It’s a freezing February morning and I woke to see the world transformed by a blizzard. There’s pristine snow disguising so many familiar things; my neighbors’ garbage pails, for instance. If only the ugly schism in our country could be covered as easily.
January transformed us, too, for it was a month of stark opposites such as I’ve never seen before. First the hate-filled attack on the Capitol, followed two brief weeks later by an orderly change of power. ”Democracy has prevailed,” declared our new president.
As hopeful as Biden’s speech was, they aren’t the words that have been replaying in my head. Rather I’m challenged by the closing lines of Junior Poet Laureate Amanda Gorman’s poem.:
For there will always be light
““““` `If only we’re brave enough to see it
I““““` `If only we’re brave enough to be it.
Light is a metaphor in so many poems, songs, quotes. I’ve used the image many times, even as recently as a blog where I quoted J. K. Rowling about the need to “find the light” even in darkness.
But there’s a huge difference between finding light, and being it. For instance, suppose you’re handed a daunting assignment: create a meaningful inaugural ceremony in the midst of a pandemic, without the visual and auditory images of massive crowds cheering. So what do you do? Do you wait for an illusory fairy godmother to come up with ideas (she’s been on leave lately). What if there’s a light within you that assures you that you have the imagination to empower a novel idea. Instead of crowds of people, you’ll crowd the Mall with a dramatic sea of American flags. You’ll add rows of candles to memorialize those we have lost to Covid. Images so successful, there are already demands they be continued in the future!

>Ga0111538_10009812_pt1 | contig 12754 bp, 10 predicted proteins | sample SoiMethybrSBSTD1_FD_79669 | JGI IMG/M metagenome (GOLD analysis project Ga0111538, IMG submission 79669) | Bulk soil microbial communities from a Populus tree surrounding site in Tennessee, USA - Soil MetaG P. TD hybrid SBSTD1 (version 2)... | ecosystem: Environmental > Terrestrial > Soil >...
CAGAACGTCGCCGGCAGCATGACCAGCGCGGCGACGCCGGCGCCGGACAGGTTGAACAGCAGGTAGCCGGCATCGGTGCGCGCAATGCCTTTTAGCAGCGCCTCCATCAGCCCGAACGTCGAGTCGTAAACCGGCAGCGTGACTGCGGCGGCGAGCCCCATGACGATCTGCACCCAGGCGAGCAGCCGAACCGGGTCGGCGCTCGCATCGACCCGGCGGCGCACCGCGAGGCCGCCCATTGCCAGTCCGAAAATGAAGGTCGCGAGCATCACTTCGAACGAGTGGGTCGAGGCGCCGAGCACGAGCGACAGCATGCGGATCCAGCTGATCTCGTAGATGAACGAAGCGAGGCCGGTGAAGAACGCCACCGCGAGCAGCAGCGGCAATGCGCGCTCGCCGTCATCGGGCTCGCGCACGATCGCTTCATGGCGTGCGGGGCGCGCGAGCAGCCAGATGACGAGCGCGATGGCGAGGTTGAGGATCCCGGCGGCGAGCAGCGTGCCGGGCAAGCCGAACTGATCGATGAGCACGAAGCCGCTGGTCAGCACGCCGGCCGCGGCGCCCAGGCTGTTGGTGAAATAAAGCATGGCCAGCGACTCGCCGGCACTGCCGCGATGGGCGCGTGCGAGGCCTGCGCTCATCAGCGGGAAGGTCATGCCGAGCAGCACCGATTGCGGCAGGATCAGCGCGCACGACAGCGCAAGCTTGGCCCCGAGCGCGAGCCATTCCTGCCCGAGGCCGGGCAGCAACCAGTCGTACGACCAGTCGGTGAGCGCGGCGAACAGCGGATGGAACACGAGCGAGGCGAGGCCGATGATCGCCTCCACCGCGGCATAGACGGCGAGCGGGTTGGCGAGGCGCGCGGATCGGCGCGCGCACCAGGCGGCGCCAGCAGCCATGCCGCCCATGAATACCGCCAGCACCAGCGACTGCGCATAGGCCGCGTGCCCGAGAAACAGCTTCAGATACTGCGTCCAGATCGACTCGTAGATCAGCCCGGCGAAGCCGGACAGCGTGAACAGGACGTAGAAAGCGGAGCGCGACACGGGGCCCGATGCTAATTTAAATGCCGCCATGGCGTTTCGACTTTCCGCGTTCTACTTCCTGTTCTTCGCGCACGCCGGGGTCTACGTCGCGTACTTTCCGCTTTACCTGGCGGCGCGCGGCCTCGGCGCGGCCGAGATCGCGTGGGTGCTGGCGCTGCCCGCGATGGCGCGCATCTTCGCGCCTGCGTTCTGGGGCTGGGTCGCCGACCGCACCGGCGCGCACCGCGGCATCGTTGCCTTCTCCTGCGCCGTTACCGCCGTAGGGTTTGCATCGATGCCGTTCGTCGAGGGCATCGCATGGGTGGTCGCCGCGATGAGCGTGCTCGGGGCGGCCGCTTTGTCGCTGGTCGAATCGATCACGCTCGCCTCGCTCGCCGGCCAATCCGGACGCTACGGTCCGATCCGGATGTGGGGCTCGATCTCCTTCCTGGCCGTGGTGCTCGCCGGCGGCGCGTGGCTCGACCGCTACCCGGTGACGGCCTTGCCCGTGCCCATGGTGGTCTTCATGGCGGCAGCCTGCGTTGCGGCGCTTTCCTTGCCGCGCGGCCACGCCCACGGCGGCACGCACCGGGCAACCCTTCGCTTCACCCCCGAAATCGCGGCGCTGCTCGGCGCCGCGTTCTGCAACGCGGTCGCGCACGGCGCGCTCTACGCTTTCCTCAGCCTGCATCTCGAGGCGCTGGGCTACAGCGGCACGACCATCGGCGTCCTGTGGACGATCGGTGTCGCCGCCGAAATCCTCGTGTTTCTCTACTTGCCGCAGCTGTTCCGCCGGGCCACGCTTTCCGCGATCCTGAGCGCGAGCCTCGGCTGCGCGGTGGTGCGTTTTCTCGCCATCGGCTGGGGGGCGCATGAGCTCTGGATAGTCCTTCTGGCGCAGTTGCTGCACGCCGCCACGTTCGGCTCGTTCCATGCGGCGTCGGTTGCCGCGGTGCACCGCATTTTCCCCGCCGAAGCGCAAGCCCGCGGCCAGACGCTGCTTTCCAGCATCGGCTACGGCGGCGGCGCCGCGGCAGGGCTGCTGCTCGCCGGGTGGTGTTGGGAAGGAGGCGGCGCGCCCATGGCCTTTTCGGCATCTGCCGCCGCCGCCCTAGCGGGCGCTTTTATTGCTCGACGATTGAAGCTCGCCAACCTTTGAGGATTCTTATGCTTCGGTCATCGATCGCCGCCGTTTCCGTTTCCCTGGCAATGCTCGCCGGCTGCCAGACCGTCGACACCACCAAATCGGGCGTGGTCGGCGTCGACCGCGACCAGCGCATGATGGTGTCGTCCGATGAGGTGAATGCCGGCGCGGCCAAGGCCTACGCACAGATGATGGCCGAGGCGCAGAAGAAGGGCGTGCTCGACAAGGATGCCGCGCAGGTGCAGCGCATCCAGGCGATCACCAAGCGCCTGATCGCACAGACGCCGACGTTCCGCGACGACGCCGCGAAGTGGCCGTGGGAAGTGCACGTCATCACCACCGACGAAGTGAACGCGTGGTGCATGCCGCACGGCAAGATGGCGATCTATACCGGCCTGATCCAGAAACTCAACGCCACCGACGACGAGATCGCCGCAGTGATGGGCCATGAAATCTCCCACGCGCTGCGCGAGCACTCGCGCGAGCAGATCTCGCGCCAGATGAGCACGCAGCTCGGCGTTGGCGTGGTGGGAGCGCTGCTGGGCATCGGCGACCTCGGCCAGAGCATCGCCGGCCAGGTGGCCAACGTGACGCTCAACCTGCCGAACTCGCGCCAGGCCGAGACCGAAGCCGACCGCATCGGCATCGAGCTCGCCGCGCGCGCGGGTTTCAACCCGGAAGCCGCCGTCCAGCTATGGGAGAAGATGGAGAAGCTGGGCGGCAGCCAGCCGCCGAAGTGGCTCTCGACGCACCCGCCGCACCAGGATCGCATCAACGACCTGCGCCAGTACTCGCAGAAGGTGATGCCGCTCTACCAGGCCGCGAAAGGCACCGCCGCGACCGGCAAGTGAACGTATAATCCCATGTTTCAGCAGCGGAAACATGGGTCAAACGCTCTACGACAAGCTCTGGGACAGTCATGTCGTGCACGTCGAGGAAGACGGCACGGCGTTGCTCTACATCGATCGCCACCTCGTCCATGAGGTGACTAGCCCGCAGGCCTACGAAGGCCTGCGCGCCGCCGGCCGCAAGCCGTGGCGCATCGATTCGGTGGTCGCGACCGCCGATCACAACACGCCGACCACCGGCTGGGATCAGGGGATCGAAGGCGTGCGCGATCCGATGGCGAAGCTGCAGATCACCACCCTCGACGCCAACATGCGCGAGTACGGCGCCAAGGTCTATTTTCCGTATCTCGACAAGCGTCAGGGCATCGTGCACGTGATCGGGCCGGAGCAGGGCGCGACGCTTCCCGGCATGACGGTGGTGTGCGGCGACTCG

Closer to home, the manuscript you’ve slaved over for years is rejected again and again. So what do you do? Sink into the darkest of moods and stay there? Or does a power within you illuminate the strength to keep trying? My first short story was rejected by editors 28 times. On the verge of giving up, I summoned up enough belief to submit the story again. On the 29th time it became my first published story.
I don’t mean to imply that belief magically makes things happen. What I do mean to say – and that I work at every day – is that the ability to rise above defeat does ultimately reside within us. We don’t have to wait for someone else to light a candle for us, we can keep our own light burning ; a light that can only be extinguished by a lack of faith in ourselves.
BOOKS: COME and GO – available through BookBaby.com, Widow’s Walk –iUniverse.com; Turning Toward Tomorrow –Xlibris.com, Ten Women of Valor and Role Play– both available through CreateSpace.com and Amazon.com; also Amazon Kindle.